Tags: Obama | US | Oil | pipeline

Obama Vows More U.S. Oil Production as Pipeline Gets Priority

Thursday, 22 March 2012 01:19 PM

President Barack Obama, defending his energy policy from Republican criticism, vowed his administration will support domestic oil production while saying that won’t be enough by itself to bring gasoline prices down.

“Anyone who says that we’re somehow suppressing domestic oil production isn’t paying attention,” Obama said, according to the text of remarks he’s delivering in Cushing, Oklahoma, where TransCanada Corp. plans to begin building the southern segment of its Keystone XL oil pipeline.

Obama said he’s taking steps, first promised in his State of the Union address in January, to streamline the federal permitting process for critical infrastructure projects, including pipelines such as the one planned by TransCanada to deliver oil to refineries on the Texas coast.

“We’re making this new pipeline from Cushing to the Gulf a priority,” Obama said. “We’re going to go ahead and get that done.”

Standing in front of pipes that will be used to reroute the bottleneck of oil stored at a site at Cushing, the president began the second day of a four state trip aimed at fending off accusations by Republicans that his energy policies are to blame for higher gas prices.

Obama’s action won’t speed up the timeline for the project, which already is slated to start construction as soon as June. TransCanada is awaiting permits from the U.S. Army Corps of Engineers, the last it needs to begin construction, according to the company.

Political Issue

The two-day swing marks the latest in a series of energy- themed speeches and trips the president has made across the country and in battleground states over the last several weeks. He highlighted solar energy in Nevada and domestic gas production in New Mexico yesterday and he’ll be in Ohio later today to talk about energy research. Obama won all three states in 2008 and they are being targeted by both parties for the November election.

While Oklahoma is solidly Republican -- the state gave 65 percent of its vote to Arizona Senator John McCain in the 2008 presidential election -- its status as an oil transit hub gives Obama a backdrop to emphasize his “all-of-the-above” energy strategy.

With the U.S. recovery gaining traction, rising fuel prices are a potential setback to growth by crimping consumer spending, which makes up 70 percent of the economy. That makes it a potential political vulnerability for Obama as he seeks a second term.

Higher Prices

The average retail price of a gallon of regular gasoline is $3.88, according to a daily survey by the American Automobile Association, up from $3.57 a month ago.

The Keystone pipeline has emerged as a point of attack by Republicans in Congress and on the presidential campaign trail.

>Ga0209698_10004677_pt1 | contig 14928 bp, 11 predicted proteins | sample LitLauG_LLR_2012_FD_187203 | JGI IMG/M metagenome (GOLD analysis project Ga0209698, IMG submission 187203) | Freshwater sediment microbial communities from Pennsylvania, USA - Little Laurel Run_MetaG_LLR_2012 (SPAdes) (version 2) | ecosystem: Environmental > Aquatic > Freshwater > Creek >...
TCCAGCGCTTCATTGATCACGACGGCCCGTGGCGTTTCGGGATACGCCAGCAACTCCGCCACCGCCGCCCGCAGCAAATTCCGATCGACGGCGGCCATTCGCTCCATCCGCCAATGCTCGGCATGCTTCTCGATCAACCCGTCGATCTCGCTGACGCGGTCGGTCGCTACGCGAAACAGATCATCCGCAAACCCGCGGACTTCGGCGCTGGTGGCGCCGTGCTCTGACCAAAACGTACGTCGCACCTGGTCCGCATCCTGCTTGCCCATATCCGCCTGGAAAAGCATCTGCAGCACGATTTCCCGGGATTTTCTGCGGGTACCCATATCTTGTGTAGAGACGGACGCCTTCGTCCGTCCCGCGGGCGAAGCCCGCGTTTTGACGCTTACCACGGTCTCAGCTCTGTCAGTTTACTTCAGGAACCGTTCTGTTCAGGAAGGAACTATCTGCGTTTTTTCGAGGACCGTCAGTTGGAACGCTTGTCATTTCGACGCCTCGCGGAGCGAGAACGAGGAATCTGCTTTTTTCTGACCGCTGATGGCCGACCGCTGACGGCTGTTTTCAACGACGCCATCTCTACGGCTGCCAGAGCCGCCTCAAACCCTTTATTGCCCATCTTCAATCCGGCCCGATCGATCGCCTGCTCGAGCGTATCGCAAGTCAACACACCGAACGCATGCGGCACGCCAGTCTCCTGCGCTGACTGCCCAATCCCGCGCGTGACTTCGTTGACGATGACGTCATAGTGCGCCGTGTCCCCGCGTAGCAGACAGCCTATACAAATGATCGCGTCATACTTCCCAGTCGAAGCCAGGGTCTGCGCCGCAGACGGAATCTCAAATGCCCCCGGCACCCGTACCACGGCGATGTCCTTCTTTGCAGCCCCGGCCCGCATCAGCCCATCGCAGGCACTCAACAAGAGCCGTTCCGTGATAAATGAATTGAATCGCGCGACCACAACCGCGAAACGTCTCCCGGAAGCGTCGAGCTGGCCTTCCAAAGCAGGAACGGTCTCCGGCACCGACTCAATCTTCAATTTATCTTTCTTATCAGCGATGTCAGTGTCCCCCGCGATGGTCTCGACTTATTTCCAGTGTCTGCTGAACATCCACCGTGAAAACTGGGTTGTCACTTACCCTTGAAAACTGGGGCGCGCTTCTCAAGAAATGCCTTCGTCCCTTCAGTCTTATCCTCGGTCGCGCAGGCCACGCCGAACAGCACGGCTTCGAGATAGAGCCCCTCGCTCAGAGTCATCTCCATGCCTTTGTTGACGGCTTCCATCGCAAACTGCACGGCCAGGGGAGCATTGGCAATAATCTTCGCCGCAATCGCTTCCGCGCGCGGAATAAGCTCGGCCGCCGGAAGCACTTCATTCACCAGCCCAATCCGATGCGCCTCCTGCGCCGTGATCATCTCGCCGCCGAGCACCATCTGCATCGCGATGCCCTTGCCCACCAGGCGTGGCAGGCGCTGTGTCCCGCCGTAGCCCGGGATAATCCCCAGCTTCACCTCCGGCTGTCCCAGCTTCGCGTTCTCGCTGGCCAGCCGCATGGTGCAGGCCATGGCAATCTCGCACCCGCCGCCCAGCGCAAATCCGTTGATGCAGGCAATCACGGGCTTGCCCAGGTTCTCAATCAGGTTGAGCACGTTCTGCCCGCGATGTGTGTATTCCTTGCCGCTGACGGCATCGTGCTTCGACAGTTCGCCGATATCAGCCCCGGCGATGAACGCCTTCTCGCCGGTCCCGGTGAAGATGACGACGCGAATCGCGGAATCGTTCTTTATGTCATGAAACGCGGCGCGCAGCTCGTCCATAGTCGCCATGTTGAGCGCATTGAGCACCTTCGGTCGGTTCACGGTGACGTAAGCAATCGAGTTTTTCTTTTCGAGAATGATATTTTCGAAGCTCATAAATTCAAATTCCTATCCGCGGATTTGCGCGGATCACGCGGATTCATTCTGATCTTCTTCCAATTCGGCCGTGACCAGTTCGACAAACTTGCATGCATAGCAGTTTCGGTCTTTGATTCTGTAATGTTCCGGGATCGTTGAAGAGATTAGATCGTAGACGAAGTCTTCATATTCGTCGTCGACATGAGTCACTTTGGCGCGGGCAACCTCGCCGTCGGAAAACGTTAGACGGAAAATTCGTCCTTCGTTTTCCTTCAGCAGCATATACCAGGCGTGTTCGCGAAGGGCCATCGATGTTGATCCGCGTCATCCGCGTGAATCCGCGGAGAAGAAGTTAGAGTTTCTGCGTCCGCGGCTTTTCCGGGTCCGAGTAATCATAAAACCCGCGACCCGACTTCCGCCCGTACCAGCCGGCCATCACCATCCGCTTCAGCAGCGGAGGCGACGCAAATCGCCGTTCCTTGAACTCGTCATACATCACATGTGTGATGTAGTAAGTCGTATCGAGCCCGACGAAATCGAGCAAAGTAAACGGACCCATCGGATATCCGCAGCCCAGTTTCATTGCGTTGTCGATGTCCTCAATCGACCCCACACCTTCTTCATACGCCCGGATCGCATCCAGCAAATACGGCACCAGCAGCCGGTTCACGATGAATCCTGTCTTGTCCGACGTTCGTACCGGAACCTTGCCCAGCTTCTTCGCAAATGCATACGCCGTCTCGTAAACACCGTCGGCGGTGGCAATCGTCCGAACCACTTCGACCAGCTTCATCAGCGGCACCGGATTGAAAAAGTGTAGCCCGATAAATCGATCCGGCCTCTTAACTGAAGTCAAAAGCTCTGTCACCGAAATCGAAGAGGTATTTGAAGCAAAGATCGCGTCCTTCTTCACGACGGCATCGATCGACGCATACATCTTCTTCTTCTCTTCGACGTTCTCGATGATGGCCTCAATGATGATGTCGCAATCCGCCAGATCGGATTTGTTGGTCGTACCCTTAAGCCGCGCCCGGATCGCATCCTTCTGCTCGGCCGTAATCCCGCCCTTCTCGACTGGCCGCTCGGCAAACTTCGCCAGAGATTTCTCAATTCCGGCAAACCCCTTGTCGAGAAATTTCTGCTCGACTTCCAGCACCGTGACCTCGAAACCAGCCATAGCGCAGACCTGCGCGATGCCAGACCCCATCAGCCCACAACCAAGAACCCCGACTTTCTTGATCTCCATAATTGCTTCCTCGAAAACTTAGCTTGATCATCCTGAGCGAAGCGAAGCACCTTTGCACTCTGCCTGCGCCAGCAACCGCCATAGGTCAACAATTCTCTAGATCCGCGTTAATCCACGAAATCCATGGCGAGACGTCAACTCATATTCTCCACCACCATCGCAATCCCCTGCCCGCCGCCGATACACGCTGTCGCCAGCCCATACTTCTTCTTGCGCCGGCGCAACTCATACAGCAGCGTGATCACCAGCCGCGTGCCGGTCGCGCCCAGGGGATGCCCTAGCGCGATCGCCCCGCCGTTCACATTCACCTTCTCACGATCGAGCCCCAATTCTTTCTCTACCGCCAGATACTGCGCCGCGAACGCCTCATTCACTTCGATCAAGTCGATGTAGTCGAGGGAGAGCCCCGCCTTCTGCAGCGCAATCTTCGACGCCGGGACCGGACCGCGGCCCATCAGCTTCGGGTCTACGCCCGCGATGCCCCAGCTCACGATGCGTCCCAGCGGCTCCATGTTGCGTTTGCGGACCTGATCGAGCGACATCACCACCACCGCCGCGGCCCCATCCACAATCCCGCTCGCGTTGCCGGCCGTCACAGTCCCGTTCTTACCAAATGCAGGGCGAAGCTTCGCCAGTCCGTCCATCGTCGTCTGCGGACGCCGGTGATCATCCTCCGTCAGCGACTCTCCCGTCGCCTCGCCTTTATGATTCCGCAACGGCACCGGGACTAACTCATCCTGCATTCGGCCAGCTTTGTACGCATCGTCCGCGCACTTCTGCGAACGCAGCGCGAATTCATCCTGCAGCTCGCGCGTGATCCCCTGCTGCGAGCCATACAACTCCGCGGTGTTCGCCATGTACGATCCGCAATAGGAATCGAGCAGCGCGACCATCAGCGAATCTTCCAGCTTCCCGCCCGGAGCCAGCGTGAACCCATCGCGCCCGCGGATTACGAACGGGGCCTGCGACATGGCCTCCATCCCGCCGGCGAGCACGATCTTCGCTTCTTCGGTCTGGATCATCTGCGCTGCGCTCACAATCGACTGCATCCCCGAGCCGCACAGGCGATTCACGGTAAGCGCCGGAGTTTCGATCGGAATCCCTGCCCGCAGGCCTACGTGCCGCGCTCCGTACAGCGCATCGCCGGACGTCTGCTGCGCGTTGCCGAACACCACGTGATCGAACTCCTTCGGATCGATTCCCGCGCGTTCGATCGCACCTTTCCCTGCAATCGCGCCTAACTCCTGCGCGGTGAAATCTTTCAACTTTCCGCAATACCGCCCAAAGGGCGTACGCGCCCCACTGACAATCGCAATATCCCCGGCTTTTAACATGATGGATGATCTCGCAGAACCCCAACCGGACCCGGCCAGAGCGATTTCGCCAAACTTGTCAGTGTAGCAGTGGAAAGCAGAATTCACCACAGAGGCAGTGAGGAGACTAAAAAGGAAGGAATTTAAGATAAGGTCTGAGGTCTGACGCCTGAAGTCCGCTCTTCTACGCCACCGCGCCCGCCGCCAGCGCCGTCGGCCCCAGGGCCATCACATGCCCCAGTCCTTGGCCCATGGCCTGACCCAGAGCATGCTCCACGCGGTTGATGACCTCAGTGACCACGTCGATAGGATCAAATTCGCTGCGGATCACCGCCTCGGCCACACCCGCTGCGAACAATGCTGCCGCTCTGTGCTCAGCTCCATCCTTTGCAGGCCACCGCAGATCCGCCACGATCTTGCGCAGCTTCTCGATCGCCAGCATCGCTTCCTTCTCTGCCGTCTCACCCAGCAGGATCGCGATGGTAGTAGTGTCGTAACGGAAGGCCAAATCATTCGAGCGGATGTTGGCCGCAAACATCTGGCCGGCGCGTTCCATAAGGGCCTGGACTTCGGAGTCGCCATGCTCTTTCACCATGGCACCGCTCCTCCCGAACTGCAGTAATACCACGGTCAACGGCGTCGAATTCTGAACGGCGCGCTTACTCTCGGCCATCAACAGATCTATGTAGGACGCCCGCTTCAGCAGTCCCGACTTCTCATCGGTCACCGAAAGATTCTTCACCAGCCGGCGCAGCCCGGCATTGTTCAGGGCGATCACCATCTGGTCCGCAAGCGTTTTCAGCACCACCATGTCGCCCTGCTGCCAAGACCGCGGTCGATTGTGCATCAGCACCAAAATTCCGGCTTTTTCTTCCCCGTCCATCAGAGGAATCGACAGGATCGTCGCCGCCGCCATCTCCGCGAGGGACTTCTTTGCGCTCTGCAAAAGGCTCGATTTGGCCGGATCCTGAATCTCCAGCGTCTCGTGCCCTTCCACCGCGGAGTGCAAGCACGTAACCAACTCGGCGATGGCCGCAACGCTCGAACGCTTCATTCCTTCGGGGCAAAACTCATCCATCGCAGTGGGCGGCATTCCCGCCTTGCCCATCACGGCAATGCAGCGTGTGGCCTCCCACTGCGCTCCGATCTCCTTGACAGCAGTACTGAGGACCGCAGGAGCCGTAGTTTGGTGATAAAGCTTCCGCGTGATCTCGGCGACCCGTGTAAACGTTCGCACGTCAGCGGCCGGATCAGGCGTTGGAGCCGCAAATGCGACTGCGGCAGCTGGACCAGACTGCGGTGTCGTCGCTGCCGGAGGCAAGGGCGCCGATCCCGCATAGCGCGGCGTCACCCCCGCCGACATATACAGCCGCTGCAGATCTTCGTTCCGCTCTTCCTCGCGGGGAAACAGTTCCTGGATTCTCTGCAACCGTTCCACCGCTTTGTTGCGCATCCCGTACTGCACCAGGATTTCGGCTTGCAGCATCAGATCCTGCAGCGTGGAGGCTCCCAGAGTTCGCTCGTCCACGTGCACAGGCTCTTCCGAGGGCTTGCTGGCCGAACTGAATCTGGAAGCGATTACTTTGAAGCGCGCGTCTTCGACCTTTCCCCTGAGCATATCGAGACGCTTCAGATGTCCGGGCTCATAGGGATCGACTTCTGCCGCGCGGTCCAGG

In January, Obama denied approval for TransCanada’s $7.6 billion Keystone XL oil pipeline from Canada to the Gulf of Mexico. He blamed congressional Republicans for imposing a deadline on his decision that he said left no time to approve the project in the face of objections from Nebraska politicians over the route. His administration invited TransCanada to reapply, an overture the Calgary-based company accepted.

Republican presidential candidate Mitt Romney has called for Obama to fire his energy and interior secretaries and the administrator of the Environmental Protection Agency.

“This president has failed us when it comes to gasoline and energy,” Romney said last week while campaigning in Illinois.

Global Market

Obama has countered that oil prices are set by the global market and are rising because of increasing demand from fast growing economies such as China, India and Brazil and uncertainty caused by tension with Iran, the No. 2 producer in the Organization of Petroleum Exporting Countries after Saudi Arabia.

“The main reason that gas prices are high right now is because people are worried about what’s happening with Iran,” Obama said. “It doesn’t have to do with domestic oil production.”

Oil fell to a one-week low after manufacturing in the euro area and China contracted this month, signaling that fuel consumption may decline. Crude for May delivery fell $2.50, or 2.3 percent, to $104.77 a barrel at 10:55 a.m. on the New York Mercantile Exchange.

The administration argues that domestic oil production is at an eight-year high and natural gas production is at an all- time high. New vehicle fuel economy standards put in place by Obama will cut oil consumption by 2.2 million barrels a day, according a White House fact sheet.

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Thursday, 22 March 2012 01:19 PM
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